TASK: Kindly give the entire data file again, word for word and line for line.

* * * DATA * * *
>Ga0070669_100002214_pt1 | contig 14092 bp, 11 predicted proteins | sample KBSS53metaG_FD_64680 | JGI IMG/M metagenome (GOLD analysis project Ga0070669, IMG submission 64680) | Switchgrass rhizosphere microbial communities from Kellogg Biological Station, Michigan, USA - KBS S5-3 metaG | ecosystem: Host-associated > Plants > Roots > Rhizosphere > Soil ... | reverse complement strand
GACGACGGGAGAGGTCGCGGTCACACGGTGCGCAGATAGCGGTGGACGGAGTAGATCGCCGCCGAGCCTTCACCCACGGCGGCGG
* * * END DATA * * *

>Ga0070669_100002214_pt1 | contig 14092 bp, 11 predicted proteins | sample KBSS53metaG_FD_64680 | JGI IMG/M metagenome (GOLD analysis project Ga0070669, IMG submission 64680) | Switchgrass rhizosphere microbial communities from Kellogg Biological Station, Michigan, USA - KBS S5-3 metaG | ecosystem: Host-associated > Plants > Roots > Rhizosphere > Soil ... | reverse complement strand
GACGACGGGAGAGGTCGCGGTCACACGGTGCGCAGATAGCGGTGGACGGAGTAGATCGCCGCCGAGCCTTCACCCACGGCGGCGG